Judicial elections often go unnoticed compared to other elections. But this year in San Francisco, a group of deputy public defenders are running against sitting judges under the misleading slogan “Democrats for Judges.” The process of running against sitting judges defies judicial ethics in the first place, and the slogan further blurs the line between fake news and campaign rhetoric. The incumbent judges are, in fact, Democrats but happened to be appointed by Republican governors, a point the challenging attorneys seem to take issue with.
There are two ways to become a judge: Be appointed by the governor — the most common way — or be elected. Appointed judges have retention elections every six years. These retention elections are a way to get rid of unethical or bad judges; they should not be a way to turn the judiciary into a political game, in which those who raise the most money, pander to the most interest groups or get the most endorsements win. To be clear, the incumbent judges have no ethical concerns and have done their jobs diligently.
As someone who has worked with courts and judges across the state for more than a decade and who has also been active in politics, I find judicial elections to be one of the biggest dangers to our separate-but-equal third branch of government. An independent and impartial judiciary is essential to our democracy. As former Texas Gov. Sull Ross said, “The loss of public confidence in the judiciary is the greatest curse that can ever befall a nation.”
The U.S. is alone in electing its judges, which puts judges in a role of politician. Judges should be beholden to the law, not to campaign dollars and endorsers. This is especially true in San Francisco, where there are no fewer than 30 endorsing organizations that each have their own interests, politics and agendas, and where so many people rely on one of these endorsing slate cards to vote.
My opinion is not uneducated. Overwhelming evidence suggests it’s dangerous to start playing politics with the judiciary. A study published in the Northwestern Journal of Law & Social Policy showed how judicial elections jeopardize the autonomy of the courts, threaten individual liberties and erode public trust and confidence in the courts. That erosion is justified.
Other studies have shown that elected judges make harsher decisions and deviate from normal sentencing guidelines to hand down more severe criminal sentences just prior to their elections. The American Constitution Society found that justice is degraded by politics, and that money in politics undermines the judiciary’s fairness, impartiality and independence. The Brennan Center for Justice found that integrity of our state supreme courts, in particular, is increasingly under threat from a torrent of special interest money.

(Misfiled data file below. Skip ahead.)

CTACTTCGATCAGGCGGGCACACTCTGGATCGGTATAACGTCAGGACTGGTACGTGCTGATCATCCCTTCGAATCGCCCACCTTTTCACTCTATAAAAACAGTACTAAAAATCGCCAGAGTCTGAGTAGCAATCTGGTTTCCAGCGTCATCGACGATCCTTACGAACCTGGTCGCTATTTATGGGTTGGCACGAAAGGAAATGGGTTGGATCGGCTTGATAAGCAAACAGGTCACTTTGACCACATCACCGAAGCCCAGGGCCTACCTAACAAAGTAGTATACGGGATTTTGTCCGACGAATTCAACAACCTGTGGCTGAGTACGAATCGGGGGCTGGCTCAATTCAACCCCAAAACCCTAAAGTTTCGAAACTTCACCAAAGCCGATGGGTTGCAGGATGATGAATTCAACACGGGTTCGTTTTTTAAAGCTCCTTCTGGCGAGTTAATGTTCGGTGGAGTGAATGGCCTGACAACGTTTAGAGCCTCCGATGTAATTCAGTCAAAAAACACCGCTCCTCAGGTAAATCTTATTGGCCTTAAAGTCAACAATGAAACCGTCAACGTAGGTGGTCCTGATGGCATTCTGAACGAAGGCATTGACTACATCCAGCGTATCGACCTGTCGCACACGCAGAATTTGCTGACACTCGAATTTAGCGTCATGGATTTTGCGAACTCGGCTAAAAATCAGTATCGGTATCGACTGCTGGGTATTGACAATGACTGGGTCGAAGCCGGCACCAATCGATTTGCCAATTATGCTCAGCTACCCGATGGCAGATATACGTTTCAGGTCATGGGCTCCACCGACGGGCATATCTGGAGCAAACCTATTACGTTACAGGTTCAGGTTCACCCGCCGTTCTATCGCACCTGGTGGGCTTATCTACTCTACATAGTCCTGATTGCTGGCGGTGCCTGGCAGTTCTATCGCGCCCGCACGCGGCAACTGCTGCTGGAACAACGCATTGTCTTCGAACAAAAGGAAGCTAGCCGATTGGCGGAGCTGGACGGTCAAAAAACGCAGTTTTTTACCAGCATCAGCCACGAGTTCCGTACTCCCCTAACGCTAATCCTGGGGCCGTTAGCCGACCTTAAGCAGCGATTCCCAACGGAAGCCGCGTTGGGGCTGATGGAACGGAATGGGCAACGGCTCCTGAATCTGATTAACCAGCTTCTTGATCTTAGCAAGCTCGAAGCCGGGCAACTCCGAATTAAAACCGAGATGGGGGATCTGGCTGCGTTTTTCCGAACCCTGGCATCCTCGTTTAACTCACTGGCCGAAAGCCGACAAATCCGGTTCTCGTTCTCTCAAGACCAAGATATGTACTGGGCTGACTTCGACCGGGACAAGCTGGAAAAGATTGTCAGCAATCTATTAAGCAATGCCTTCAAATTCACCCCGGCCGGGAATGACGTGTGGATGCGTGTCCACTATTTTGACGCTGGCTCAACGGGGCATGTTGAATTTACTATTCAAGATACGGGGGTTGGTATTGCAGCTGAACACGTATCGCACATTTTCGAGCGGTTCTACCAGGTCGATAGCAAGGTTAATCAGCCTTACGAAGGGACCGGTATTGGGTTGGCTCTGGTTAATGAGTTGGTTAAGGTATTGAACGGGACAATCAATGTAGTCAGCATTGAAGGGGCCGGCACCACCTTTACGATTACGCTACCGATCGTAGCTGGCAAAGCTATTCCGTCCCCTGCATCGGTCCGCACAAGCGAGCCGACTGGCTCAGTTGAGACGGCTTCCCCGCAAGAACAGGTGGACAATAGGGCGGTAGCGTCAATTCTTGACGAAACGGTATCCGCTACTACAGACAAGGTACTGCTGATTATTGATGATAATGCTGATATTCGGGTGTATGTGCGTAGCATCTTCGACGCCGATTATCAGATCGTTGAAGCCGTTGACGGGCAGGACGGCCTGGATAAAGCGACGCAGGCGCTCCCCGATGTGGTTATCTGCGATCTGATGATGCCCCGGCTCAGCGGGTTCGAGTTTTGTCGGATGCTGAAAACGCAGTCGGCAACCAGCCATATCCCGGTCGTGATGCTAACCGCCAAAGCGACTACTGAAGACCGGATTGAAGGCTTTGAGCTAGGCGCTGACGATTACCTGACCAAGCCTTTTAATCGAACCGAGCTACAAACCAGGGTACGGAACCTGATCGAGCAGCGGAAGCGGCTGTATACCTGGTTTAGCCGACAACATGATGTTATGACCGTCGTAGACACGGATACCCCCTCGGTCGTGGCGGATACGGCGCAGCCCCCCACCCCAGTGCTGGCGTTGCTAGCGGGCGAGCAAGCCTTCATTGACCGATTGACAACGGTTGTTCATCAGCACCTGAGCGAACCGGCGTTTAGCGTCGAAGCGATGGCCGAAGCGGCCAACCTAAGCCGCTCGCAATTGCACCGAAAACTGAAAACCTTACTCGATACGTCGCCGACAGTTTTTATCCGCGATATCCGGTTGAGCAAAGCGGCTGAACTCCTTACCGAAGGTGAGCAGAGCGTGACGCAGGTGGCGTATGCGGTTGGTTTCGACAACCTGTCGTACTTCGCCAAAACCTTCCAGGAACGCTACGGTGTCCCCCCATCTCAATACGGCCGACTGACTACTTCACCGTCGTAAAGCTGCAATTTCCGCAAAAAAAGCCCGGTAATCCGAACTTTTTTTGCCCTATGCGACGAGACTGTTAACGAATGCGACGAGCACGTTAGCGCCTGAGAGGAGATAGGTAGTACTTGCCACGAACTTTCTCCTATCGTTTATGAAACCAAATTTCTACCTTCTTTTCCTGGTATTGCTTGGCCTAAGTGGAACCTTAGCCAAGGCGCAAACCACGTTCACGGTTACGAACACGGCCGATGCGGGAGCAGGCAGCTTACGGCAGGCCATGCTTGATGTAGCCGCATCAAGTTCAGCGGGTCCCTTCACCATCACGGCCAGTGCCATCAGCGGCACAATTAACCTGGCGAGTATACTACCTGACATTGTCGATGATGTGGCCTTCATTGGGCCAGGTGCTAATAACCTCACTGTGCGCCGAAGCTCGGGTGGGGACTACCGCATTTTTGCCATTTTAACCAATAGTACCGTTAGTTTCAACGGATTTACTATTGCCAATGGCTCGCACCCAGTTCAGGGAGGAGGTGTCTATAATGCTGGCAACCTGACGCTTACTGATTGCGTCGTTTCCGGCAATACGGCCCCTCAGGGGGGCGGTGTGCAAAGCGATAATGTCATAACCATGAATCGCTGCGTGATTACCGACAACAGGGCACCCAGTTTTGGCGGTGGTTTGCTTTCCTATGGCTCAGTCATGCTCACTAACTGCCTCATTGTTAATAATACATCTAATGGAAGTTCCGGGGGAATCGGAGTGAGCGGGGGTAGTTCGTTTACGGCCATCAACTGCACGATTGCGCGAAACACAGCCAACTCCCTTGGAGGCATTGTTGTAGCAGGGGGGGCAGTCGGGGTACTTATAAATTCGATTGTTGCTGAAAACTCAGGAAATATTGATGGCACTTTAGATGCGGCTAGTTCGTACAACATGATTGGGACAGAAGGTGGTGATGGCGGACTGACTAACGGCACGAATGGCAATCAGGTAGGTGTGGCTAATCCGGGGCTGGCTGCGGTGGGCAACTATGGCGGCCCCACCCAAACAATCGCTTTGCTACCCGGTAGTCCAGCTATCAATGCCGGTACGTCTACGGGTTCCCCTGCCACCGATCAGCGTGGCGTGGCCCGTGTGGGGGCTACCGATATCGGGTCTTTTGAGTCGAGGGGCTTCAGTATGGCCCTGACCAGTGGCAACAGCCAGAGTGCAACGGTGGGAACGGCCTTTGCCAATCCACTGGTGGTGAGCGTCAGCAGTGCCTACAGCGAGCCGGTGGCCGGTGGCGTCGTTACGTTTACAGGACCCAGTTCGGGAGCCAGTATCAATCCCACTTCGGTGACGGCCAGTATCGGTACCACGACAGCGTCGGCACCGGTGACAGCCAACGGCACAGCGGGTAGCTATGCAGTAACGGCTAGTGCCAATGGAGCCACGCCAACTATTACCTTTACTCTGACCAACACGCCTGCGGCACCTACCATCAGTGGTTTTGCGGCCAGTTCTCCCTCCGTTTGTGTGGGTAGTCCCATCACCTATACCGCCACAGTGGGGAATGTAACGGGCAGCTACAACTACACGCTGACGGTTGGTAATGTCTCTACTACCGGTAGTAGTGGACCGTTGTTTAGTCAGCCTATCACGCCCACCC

Finally, judicial elections are often so low on the public’s radar that, as one writer noted, they provide the illusion of popular control at the expense of actual accountability. A report by Politico noted, “Judicial campaign cash will upend justice in America by pressuring courts to answer to political influence, by turning judges into fundraisers, and by convincing disillusioned citizens that justice is for sale.” Even judges who benefit from elections have spoken out against judicial elections. When in a courtroom, do you want to wonder whether the opposing party has contributed to the judge’s campaign? Do we want judges to worry about public perceptions of how complex laws are applied when making decisions?
This is not the first time judicial elections have threatened the San Francisco judiciary. In 2010, an attorney challenged an incumbent judge using the exact same reasoning and campaign rhetoric as this year’s challengers are using. In that election, the sitting judge retained his seat. This year, voters should ensure that the sitting judges do the same. It was, and remains, short-sighted and dangerous to vote against a sitting judge based simply on who appointed that judge.
To be sure, the attorneys running for judge in San Francisco would likely make excellent judges, just as those currently serving are excellent judges. However, standing up for broader principles, ethics and democracy is more important than standing up for individuals, even if those individuals may have to find another way to advance their careers. When the time comes after their appointment or win for an open seat, I will defend their retention election from a challenger, too.
Dr. Amy Bacharach is a juvenile justice and human trafficking expert and former trustee of the San Francisco Community College Board. She does not know any of the judges or judicial candidates personally.